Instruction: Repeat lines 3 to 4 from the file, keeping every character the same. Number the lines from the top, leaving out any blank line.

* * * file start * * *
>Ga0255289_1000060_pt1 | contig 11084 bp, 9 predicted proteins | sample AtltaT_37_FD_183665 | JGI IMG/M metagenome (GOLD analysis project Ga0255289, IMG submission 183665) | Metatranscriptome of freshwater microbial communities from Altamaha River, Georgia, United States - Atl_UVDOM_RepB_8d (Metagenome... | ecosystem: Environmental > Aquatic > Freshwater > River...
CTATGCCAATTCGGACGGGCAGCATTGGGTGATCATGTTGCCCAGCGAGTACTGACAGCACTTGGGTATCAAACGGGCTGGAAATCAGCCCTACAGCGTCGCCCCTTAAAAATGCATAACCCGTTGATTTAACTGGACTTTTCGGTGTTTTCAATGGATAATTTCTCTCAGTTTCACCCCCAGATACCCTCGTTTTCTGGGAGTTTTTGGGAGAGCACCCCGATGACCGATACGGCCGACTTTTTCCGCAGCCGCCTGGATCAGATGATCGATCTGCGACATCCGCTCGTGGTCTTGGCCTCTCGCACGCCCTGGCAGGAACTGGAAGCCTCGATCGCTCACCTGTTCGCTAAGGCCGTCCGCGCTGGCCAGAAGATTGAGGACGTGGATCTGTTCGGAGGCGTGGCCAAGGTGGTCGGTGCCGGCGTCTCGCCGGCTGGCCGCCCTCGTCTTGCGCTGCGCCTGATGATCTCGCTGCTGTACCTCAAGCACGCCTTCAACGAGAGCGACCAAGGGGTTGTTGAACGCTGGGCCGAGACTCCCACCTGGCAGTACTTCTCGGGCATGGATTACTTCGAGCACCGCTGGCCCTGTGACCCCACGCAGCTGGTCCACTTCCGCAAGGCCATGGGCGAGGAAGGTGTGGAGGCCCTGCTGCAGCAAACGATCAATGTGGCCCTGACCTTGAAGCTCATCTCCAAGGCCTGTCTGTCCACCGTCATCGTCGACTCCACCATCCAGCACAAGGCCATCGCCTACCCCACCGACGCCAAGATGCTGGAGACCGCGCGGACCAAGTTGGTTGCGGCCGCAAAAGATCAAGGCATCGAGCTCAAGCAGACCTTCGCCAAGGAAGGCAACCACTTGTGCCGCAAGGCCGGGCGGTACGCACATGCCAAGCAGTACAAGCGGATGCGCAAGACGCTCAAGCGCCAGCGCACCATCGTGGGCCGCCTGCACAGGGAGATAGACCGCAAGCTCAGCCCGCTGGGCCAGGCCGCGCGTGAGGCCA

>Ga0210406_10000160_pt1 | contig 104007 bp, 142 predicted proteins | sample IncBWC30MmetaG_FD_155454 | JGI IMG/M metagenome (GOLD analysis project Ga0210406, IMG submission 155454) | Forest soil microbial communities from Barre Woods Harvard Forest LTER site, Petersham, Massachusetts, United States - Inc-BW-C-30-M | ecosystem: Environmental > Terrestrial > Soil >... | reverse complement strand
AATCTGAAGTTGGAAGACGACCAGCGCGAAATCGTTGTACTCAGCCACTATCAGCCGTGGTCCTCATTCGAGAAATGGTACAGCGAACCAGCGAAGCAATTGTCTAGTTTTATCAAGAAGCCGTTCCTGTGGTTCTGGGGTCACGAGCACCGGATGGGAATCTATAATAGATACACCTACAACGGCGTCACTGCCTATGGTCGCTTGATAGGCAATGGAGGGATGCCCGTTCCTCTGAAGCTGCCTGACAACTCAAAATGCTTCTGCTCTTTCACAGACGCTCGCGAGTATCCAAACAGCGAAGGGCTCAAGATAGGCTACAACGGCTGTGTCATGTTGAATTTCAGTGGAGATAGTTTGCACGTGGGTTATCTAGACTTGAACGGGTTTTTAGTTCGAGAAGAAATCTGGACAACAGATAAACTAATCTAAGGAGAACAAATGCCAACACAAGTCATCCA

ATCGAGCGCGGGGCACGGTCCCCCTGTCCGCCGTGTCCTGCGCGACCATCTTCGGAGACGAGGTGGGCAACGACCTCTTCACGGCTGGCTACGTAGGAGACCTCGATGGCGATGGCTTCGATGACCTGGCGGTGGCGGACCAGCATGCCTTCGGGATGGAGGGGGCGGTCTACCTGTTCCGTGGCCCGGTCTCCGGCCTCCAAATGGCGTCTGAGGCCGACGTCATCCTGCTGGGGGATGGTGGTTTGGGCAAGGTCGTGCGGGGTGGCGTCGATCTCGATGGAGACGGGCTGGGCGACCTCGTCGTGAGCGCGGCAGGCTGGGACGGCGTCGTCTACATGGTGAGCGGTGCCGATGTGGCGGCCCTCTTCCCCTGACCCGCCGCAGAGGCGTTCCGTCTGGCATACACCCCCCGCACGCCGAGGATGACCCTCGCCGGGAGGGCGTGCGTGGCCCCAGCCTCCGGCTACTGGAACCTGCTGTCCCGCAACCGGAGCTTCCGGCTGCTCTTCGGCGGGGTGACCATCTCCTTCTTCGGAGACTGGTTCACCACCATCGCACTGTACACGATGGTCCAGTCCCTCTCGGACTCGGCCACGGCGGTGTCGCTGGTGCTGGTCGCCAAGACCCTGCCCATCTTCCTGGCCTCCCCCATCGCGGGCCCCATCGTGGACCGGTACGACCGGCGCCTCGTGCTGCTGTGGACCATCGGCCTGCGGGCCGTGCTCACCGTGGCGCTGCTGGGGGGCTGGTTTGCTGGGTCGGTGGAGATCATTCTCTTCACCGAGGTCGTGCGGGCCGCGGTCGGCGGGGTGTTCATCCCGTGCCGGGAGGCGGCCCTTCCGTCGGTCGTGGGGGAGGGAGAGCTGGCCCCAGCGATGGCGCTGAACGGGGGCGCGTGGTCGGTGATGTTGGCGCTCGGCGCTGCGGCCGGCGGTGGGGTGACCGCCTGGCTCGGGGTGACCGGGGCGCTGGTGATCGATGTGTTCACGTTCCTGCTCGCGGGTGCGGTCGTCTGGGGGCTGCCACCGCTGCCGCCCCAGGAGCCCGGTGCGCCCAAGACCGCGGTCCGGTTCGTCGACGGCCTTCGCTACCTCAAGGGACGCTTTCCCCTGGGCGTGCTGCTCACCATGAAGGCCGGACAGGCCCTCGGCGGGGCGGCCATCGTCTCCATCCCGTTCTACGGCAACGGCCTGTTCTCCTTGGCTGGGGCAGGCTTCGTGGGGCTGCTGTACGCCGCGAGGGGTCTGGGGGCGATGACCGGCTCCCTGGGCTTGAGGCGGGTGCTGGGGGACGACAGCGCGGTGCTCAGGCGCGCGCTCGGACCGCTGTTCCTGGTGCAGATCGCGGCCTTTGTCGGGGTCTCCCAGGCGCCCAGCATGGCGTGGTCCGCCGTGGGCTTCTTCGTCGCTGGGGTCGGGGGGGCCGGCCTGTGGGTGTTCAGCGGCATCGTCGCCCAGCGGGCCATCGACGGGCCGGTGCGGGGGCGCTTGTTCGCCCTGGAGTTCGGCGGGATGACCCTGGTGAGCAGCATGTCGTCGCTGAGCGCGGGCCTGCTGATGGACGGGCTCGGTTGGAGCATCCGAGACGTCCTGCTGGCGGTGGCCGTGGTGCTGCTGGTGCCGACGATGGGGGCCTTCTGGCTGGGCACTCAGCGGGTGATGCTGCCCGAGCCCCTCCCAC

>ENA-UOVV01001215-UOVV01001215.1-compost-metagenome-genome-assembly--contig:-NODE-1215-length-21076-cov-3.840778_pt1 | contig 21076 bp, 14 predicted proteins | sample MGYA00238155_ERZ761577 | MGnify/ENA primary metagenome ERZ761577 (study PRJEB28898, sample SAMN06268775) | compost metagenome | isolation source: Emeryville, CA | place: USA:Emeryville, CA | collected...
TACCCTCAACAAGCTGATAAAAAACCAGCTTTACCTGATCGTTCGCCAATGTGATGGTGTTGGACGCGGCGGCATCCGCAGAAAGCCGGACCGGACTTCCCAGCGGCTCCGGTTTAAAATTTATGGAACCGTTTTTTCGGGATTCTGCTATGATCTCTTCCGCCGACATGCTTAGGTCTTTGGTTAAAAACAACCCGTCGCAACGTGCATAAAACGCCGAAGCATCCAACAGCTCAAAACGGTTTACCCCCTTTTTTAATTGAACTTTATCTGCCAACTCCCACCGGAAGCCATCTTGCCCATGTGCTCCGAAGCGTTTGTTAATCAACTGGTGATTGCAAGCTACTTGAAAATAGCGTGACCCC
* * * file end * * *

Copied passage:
>Ga0210406_10000160_pt1 | contig 104007 bp, 142 predicted proteins | sample IncBWC30MmetaG_FD_155454 | JGI IMG/M metagenome (GOLD analysis project Ga0210406, IMG submission 155454) | Forest soil microbial communities from Barre Woods Harvard Forest LTER site, Petersham, Massachusetts, United States - Inc-BW-C-30-M | ecosystem: Environmental > Terrestrial > Soil >... | reverse complement strand
AATCTGAAGTTGGAAGACGACCAGCGCGAAATCGTTGTACTCAGCCACTATCAGCCGTGGTCCTCATTCGAGAAATGGTACAGCGAACCAGCGAAGCAATTGTCTAGTTTTATCAAGAAGCCGTTCCTGTGGTTCTGGGGTCACGAGCACCGGATGGGAATCTATAATAGATACACCTACAACGGCGTCACTGCCTATGGTCGCTTGATAGGCAATGGAGGGATGCCCGTTCCTCTGAAGCTGCCTGACAACTCAAAATGCTTCTGCTCTTTCACAGACGCTCGCGAGTATCCAAACAGCGAAGGGCTCAAGATAGGCTACAACGGCTGTGTCATGTTGAATTTCAGTGGAGATAGTTTGCACGTGGGTTATCTAGACTTGAACGGGTTTTTAGTTCGAGAAGAAATCTGGACAACAGATAAACTAATCTAAGGAGAACAAATGCCAACACAAGTCATCCA